The man that was born on this date in the year of our Lord 1770, the namesake of this blog, Ludwig van Beethoven, the “mighty thunderer,” quite possibly the greatest musical genius that ever lived, changed the course of Western music. Today marks the start of the Beethoven Year 2020 when we will celebrate the master’s semiquincentennial. 250 years ago, next December 16, 2020.
Beethoven’s music has meant so much to me and has been such a part of my life for over half a century. My earliest (and strangest) Beethoven memory relates to a party my parents had when I was a young man of 14 or 15. The guests brought over all manner of LPs to listen to on our old Grundig console. One of the guests, and I cannot fathom why, brought the old pink RCA Victrola set of the complete Beethoven symphonies conducted by Toscanini, as his musical selection. A very odd choice for a party. That bizarre mental image has never left me and just underscores that the power of Beethoven’s music is such that someone thought it a good idea to bring to a party!
The very first time I heard the famous 5th symphony was a recording by the under-appreciated and under-recorded Erich Kleiber conducting the Concertgebouw Orchestra. It’s been reissued on CD and is highly recommended. To my young mind, Erich Kleiber’s Fifth was, and still is half a century later, a thunderbolt. (As is the Fifth recorded by his also under-recorded son Carlos for DG.) I had never heard anything like it. That record started me on my life-long love affair with Beethoven.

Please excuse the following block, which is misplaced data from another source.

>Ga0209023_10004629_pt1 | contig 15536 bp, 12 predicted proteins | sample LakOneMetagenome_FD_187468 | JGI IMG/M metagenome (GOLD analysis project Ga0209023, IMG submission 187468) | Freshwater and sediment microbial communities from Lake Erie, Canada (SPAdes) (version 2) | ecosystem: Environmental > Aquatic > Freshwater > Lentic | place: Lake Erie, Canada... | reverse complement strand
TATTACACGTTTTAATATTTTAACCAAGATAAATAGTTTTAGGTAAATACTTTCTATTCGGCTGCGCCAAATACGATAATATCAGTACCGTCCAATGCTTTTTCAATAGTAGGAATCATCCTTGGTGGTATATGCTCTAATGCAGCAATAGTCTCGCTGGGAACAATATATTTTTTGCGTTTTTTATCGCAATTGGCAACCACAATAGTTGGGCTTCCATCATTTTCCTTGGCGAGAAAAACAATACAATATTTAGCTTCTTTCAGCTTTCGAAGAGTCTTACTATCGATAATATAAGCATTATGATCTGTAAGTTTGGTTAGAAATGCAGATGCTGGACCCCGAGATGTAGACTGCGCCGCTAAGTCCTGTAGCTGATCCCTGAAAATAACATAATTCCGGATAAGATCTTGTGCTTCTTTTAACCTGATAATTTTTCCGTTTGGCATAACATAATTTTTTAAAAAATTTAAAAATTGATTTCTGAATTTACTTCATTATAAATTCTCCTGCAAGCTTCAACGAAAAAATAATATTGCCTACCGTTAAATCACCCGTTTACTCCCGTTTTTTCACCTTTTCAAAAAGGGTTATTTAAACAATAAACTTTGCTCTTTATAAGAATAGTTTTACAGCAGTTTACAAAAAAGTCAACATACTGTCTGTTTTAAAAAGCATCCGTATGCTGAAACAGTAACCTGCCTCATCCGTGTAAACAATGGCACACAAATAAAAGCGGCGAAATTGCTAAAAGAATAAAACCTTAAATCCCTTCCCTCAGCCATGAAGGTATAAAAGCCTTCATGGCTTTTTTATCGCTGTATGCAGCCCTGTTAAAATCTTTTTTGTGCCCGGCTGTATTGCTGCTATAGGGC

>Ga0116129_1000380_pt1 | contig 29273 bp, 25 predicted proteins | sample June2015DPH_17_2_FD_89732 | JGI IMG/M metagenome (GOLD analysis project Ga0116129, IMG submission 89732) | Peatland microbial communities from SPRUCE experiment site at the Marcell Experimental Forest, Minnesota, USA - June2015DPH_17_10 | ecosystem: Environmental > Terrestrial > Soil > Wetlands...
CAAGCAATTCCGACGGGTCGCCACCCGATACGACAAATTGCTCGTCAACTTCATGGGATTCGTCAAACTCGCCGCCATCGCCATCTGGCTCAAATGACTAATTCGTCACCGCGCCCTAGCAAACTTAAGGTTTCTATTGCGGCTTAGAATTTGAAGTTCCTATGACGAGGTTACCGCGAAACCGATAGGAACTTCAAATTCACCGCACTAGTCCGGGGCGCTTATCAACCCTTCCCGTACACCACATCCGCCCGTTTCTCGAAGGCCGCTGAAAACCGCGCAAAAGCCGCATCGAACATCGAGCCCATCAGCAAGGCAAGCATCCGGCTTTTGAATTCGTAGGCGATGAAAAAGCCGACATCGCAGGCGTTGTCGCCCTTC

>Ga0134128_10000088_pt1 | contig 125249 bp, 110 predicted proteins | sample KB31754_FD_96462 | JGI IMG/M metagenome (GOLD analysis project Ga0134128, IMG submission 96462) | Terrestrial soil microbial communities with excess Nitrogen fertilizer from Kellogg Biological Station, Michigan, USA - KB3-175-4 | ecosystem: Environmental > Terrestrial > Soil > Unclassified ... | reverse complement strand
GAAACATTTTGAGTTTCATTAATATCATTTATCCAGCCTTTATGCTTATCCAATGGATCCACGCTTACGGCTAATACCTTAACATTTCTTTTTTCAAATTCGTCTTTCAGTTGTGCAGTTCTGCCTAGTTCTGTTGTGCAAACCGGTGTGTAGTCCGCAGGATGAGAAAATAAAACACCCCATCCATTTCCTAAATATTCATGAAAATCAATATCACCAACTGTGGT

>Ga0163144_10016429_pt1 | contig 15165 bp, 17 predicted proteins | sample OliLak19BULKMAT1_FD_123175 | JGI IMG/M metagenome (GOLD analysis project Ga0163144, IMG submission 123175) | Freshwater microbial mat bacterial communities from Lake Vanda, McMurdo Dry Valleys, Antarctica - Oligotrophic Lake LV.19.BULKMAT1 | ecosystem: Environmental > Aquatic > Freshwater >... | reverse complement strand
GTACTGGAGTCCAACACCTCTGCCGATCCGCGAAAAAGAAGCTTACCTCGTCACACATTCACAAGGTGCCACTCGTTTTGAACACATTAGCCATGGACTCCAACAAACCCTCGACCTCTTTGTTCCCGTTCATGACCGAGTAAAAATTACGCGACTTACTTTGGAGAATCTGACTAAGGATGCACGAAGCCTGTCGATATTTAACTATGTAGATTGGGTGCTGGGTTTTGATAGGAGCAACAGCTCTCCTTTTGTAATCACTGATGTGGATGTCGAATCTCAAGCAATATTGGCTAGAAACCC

In 1972 or 1973, I started collecting the Time-Life Beethoven Bicentennial Collection. This was the Deutsche Grammophon complete edition issued in 1970, reissued on (crappy) American pressings. I had several of the box sets. I discovered the piano sonatas and string quartets with these sets. I also had a couple of the original German pressings with the cover in red fabric and a little gold label that was attached to the spine. One of my first obsessive efforts in collecting Beethoven.
The work that has stayed with me, however, over all the years I’ve listened to Beethoven, is his masterpiece, the Symphony No.3 “Eroica” in e-flat major, Op.55. The slow movement, the “marcia funebre,” always make me well up with tears. On the masthead of this blog is a photo of the original score where Beethoven, in a fit of pique, violently scratched out his dedication to the pre-imperial Napoleon of his political fantasies, and instead dedicated it to the “memory of a great man.”
There is very little I can write about his music except to urge you listen to as much of it as you can: The late piano sonatas, the ethereal late string quartets, the Missa Solemnis, his incredible piano trios, and, of course, the symphonies. All of them.
Happy Birthday, Ludwig!